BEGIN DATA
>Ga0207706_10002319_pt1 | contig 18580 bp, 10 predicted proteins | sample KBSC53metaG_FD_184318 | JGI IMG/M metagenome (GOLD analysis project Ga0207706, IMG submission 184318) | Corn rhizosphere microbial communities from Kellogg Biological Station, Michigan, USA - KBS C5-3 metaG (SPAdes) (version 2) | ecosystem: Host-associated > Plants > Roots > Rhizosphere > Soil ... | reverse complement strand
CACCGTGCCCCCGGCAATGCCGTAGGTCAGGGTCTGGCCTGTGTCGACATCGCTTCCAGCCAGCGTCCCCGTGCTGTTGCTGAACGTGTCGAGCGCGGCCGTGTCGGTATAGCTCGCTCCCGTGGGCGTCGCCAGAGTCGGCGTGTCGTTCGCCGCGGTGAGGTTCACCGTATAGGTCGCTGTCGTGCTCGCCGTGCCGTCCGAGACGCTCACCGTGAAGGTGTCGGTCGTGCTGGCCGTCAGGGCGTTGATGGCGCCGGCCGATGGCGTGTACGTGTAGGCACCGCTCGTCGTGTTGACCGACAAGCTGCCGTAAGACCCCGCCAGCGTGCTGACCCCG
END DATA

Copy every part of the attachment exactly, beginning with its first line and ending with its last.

>Ga0207706_10002319_pt1 | contig 18580 bp, 10 predicted proteins | sample KBSC53metaG_FD_184318 | JGI IMG/M metagenome (GOLD analysis project Ga0207706, IMG submission 184318) | Corn rhizosphere microbial communities from Kellogg Biological Station, Michigan, USA - KBS C5-3 metaG (SPAdes) (version 2) | ecosystem: Host-associated > Plants > Roots > Rhizosphere > Soil ... | reverse complement strand
CACCGTGCCCCCGGCAATGCCGTAGGTCAGGGTCTGGCCTGTGTCGACATCGCTTCCAGCCAGCGTCCCCGTGCTGTTGCTGAACGTGTCGAGCGCGGCCGTGTCGGTATAGCTCGCTCCCGTGGGCGTCGCCAGAGTCGGCGTGTCGTTCGCCGCGGTGAGGTTCACCGTATAGGTCGCTGTCGTGCTCGCCGTGCCGTCCGAGACGCTCACCGTGAAGGTGTCGGTCGTGCTGGCCGTCAGGGCGTTGATGGCGCCGGCCGATGGCGTGTACGTGTAGGCACCGCTCGTCGTGTTGACCGACAAGCTGCCGTAAGACCCCGCCAGCGTGCTGACCCCG